Almost two-thirds, or 60%, of the 124 known coffee species at risk of extinction.
The death knell for wild coffee has been sounded before, much to the chagrin of coffee aficionados, but a team of scientists is sounding the alarm again.
Researchers at Kew Gardens in the United Kingdom estimate that almost two-thirds, or 60%, of the 124 known coffee species at risk of extinction. In some areas, such as Madagascar and around the Indian Ocean, as many as 71% of coffee species are at risk. Of the 75 coffee species facing extinction worldwide, 13 species can be classed as critically endangered, 40 as endangered, and 22 as vulnerable, they say.
The culprits behind the plight of wild coffee plants are the usual suspects with habitat loss and climate change being the primary causes. Rising temperatures may harm heat-sensitive coffee plants, including hugely popular Arabica plants that are beloved the world over for their rich aroma. Arabica is cultivated widely in the famous “Bean Belt,” which girds the tropics and encompasses Brazil, Ethiopia, and Vietnam, among other countries.
All the world’s coffee comes from just two cultivated species: arabica and robusta. Arabica accounts for as much as 70% of all coffee sales worldwide. Arabica grows well at around 23 degrees Celsius but suffers at higher temperatures. And local temperatures at several places where it is cultivated have already shot by up to 1.3 degrees Celsius.
Tanzania, where coffee production is a major part of the local economy, has seen coffee yields almost halve already over the past half century. Coffee crops, which are routinely cultivated on hillsides, are also at increasing risk of succumbing to new diseases like coffee rust and to pests like a beetle called the coffee berry borer.
Habitat loss is another concern. In Ethiopia, the homeland of some of the world’s best coffees, the land area where Arabica currently grows could shrivel by up 85% in a little over a half century. That would devastate the economy of the country, which is Africa’s biggest coffee producer exporting $1 billion worth of coffee each year in an industry that employs 15 million people.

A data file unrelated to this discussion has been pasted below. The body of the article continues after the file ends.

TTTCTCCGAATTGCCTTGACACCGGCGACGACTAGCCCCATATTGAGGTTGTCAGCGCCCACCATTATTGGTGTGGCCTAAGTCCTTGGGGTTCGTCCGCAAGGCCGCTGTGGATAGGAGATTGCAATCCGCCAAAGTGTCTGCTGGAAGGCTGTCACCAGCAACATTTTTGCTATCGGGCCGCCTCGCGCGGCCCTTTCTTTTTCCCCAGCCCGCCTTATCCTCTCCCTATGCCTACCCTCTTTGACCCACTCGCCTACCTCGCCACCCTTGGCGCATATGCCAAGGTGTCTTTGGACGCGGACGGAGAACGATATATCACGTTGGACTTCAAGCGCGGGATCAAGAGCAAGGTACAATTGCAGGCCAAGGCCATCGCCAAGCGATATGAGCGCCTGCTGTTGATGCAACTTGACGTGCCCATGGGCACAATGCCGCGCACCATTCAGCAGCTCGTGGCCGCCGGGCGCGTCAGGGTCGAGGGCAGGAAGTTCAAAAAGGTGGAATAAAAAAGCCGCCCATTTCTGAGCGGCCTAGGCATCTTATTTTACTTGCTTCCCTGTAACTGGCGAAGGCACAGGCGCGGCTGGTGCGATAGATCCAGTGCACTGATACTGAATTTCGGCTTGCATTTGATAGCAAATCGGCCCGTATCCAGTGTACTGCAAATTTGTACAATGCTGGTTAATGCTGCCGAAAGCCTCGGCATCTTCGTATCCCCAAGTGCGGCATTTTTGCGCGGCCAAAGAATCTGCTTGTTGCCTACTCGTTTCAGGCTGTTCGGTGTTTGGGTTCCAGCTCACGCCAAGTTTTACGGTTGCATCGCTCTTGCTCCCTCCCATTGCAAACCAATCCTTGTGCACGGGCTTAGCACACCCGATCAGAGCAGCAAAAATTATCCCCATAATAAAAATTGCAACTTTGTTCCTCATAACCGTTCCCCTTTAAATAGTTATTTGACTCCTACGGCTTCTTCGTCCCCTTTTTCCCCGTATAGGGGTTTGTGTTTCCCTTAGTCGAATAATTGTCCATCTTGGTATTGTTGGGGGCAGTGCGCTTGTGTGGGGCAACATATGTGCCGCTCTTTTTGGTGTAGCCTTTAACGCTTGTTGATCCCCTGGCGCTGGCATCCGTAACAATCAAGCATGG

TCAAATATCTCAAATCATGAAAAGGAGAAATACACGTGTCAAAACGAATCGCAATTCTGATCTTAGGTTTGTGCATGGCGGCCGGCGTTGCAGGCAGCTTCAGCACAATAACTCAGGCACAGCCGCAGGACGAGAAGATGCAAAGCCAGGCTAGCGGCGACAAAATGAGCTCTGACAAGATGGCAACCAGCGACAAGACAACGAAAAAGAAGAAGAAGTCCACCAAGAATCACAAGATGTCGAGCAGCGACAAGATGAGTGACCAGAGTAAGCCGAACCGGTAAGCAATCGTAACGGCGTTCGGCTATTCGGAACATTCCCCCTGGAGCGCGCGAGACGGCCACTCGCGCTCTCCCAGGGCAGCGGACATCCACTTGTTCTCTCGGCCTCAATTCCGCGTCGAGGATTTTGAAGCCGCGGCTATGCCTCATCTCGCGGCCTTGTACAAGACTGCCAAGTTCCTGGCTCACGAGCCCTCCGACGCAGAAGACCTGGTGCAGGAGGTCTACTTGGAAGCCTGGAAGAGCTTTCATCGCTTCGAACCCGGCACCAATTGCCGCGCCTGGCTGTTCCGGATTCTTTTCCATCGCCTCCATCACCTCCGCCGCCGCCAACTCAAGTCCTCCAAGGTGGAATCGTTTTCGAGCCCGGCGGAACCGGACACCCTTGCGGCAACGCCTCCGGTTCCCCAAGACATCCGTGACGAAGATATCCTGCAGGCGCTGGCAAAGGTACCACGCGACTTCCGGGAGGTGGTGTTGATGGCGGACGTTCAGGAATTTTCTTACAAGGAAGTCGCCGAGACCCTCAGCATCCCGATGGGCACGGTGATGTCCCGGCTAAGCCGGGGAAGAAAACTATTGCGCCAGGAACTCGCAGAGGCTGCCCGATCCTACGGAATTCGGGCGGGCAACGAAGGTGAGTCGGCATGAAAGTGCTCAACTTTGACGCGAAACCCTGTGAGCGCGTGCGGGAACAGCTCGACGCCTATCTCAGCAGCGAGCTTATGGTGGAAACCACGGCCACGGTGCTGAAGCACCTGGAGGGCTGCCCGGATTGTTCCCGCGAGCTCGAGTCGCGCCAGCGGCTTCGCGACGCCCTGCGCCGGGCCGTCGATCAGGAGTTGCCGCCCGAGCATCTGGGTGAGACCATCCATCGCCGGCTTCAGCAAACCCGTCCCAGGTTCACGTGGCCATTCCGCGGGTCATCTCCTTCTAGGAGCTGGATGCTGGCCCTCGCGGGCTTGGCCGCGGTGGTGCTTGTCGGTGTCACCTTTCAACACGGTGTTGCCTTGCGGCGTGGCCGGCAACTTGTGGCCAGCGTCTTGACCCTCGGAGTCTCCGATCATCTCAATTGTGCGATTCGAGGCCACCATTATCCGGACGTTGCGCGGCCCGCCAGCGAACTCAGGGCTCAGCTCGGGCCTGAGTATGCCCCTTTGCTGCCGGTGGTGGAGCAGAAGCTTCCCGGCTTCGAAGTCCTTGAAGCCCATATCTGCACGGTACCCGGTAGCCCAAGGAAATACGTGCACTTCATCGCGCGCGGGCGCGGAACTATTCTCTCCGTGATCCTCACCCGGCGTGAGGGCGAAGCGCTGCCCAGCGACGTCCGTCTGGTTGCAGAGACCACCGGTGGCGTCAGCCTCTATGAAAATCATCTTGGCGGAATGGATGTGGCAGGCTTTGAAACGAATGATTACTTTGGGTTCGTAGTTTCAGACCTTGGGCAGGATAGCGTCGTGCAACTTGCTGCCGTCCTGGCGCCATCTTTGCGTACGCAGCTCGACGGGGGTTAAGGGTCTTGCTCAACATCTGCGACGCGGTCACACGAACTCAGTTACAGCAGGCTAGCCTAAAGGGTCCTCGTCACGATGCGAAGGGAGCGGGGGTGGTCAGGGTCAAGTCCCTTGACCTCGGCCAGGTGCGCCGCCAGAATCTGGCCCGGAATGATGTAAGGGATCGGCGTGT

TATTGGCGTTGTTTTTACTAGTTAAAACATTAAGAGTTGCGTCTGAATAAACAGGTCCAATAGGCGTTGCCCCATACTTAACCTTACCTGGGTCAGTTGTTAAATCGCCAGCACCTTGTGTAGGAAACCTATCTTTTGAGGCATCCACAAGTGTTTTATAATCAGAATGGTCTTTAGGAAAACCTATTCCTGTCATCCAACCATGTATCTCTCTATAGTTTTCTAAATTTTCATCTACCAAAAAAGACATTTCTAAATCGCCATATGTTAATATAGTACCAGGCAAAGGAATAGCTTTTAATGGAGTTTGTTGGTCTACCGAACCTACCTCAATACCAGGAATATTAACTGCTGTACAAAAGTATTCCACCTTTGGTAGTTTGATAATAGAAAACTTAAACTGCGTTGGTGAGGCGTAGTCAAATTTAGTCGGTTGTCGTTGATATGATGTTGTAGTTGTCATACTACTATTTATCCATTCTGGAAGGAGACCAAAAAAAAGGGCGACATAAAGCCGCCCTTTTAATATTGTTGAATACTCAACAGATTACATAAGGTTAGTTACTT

“Overall, the fact that the extinction risk across all coffee species was so high — nearly 60 percent — that’s way above normal extinction risk figures for plants,” says Aaron Davis, head of coffee research at Kew Gardens who was a lead author of the study published in Science Advances. “It’s up there with the most endangered plant groups.”
Although the two cultivated coffee species are still doing well, wild coffee species aren’t. They are facing several threats, including diseases that could wipe them out. This worries coffee experts because the loss of wild coffee species could greatly reduce the genetic diversity of cultivated coffee plants, which is what has happened with other popular crops such as bananas.
“Among the coffee species threatened with extinction are those that have potential to be used to breed and develop the coffees of the future, including those resistant to disease and capable of withstanding worsening climatic conditions,” says Davis. “The use and development of wild coffee resources could be key to the long-term sustainability of the coffee sector,” he adds. “Targeted action is urgently required in specific tropical countries, particularly in Africa, to protect the future of coffee.”
To protect beleaguered coffee plants in the wild, their natural environments will have to be protected too. Forests, that is.